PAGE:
What is revaluation?
Revaluation is the revaluation of the value of a long-lived asset or foreign currency on the financial state. Revaluation is often used by businesses that operate in multiple currencies.
Key points to remember
- Revaluation is the process of restoring the value of an item or asset to provide a more accurate financial record of its value.
- Companies use revaluation to report assets that are valued in a different currency in their financial statements.
- Revaluation is also used in cases of impairment of long-lived assets, such as a fixed or intangible asset.
- COVID-19 has led to complications related to goodwill impairment testing and valuation for revaluation.
Revaluation is the process of restoring the value of an item or asset to provide a more accurate financial record of its value. Companies use revaluation when Translating the value of a foreigner’s income and assets subsidiary company which is denominated in another currency. Revaluation is also important because it can help companies reassess fixed assets (physical, long term assets) as well as intangible assets, such as Good will.
Types of revaluation
Revaluation due to foreign currency translation
Revaluation is common for companies doing business in another country, where the local currency may be different from that of the company. reporting currency. Any gain or loss is recognized in the company’s income statement.
Remeasurement can also be used when there is hyperinflation or large and frequent fluctuations in the exchange rate. Hyperinflation occurs when a country experiences rapid and excessive increases in the prices of goods. Revaluation, in this context, is also known as temporal methodwhich uses historical exchange rates based on the date of acquisition of the assets.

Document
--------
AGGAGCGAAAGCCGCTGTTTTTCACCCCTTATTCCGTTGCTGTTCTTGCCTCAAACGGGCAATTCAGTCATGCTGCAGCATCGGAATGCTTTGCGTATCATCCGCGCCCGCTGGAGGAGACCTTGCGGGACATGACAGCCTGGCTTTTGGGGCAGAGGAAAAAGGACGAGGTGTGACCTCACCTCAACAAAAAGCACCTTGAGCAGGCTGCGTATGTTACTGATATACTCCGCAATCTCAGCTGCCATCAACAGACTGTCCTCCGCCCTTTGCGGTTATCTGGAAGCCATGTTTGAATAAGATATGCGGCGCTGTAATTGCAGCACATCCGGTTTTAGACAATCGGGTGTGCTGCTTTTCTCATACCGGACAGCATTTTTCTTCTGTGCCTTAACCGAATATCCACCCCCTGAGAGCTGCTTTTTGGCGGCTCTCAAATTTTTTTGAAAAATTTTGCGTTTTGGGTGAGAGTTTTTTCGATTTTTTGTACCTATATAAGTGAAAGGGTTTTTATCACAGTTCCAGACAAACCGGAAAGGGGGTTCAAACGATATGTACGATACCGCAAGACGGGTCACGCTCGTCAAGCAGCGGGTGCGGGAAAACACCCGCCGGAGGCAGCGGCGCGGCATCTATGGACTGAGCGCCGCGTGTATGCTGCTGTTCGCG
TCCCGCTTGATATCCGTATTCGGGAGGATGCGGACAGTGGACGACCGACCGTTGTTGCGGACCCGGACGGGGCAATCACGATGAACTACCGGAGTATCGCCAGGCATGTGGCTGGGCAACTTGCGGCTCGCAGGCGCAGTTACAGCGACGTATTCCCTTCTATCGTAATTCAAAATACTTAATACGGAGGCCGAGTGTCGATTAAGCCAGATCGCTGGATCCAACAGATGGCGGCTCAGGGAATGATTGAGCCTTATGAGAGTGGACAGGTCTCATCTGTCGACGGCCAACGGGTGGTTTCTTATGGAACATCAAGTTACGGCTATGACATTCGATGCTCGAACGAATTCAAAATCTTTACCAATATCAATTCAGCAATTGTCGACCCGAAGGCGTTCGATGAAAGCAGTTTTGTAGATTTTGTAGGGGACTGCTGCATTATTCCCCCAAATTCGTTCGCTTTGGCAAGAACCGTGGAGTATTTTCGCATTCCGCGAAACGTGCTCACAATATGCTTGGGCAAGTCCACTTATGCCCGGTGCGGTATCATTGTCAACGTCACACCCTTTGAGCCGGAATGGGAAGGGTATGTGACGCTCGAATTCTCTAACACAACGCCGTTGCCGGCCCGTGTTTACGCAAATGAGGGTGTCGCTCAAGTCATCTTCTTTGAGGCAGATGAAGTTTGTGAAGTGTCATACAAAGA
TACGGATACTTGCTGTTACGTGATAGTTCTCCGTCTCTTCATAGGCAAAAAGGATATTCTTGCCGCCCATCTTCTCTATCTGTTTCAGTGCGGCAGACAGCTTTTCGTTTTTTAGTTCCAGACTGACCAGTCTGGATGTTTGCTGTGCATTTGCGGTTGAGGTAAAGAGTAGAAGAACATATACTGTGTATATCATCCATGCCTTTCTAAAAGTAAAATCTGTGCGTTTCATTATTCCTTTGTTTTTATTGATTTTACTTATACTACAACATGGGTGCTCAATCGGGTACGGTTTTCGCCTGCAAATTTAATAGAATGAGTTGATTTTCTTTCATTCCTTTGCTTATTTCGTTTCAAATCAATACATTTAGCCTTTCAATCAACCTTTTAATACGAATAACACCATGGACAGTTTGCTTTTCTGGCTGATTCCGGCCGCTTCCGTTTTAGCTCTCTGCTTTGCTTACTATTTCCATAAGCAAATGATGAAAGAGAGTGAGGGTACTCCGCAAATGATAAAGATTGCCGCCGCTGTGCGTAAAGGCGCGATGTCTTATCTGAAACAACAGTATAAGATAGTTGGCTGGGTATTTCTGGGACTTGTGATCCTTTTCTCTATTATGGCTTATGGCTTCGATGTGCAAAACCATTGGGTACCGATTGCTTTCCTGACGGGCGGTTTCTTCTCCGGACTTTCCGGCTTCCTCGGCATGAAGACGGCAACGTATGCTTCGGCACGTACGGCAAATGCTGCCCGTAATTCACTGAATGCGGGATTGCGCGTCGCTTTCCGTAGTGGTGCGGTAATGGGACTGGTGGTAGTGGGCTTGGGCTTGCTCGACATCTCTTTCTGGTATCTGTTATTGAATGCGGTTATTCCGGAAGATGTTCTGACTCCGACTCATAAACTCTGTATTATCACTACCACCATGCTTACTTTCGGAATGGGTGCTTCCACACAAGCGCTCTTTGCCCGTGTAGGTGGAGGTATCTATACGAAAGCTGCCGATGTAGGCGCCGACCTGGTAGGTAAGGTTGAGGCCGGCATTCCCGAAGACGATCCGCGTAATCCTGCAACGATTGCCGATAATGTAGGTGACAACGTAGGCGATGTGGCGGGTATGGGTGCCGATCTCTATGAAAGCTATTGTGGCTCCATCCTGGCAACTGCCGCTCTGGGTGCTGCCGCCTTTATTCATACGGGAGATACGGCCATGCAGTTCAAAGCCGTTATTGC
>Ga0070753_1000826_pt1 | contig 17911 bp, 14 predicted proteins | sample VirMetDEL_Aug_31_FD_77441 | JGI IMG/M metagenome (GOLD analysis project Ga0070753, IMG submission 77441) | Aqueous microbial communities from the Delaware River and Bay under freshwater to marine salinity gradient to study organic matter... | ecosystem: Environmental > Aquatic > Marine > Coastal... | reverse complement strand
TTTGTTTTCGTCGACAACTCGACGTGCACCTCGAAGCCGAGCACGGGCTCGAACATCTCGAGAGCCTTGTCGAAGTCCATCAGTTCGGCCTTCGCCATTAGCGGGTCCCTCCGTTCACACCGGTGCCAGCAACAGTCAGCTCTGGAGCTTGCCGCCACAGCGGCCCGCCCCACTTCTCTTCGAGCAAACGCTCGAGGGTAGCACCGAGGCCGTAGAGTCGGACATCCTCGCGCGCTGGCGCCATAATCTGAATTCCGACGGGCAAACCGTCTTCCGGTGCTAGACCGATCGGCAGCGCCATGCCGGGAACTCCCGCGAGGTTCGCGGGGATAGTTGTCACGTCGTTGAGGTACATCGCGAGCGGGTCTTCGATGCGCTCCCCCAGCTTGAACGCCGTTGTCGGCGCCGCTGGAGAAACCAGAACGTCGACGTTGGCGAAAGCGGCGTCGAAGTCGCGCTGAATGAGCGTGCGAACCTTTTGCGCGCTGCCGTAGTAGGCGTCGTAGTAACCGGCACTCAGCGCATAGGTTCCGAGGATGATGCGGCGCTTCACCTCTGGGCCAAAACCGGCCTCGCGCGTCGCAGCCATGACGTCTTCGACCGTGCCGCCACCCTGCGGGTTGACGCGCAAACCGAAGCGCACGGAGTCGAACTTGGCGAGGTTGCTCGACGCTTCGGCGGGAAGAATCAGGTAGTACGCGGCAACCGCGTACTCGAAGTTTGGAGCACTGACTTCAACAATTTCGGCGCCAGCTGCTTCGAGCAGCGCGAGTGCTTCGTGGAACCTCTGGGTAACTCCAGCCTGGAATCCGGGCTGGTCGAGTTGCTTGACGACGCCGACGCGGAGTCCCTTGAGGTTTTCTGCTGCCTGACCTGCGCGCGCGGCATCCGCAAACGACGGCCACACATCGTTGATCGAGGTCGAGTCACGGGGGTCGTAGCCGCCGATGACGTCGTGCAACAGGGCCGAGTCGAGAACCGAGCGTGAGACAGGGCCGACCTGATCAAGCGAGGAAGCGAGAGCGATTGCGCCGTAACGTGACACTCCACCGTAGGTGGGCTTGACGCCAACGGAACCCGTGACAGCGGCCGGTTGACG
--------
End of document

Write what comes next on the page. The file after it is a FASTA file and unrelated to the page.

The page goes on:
Foreign currency revaluation could come into play for a UK-based company doing business in the European Union. Although the company may retain certain bank accounts and other assets denominated in euros, they should be revalued to the functional currency for the parent company’s financial statements.
Remeasurement vs translation
Revaluation converts financial results into a company’s reporting currency, providing information about how future cash flows might change due to changes in exchange rates. The translation expresses the financial results of a separate entity, whose functional currency is different from that of the parent company. Revaluation results are presented in net income, while translation results are presented in equity.
Revaluation gains or losses are generally recorded in net income, while foreign currency translation is recorded in “other comprehensive income”. Accumulated other comprehensive income includes unrealized gains and losses from various sources that do not affect net income income statement directly. These gains and losses are instead reported separately, below retained earningsin the equity section of the balance sheet.
Revaluation due to impairment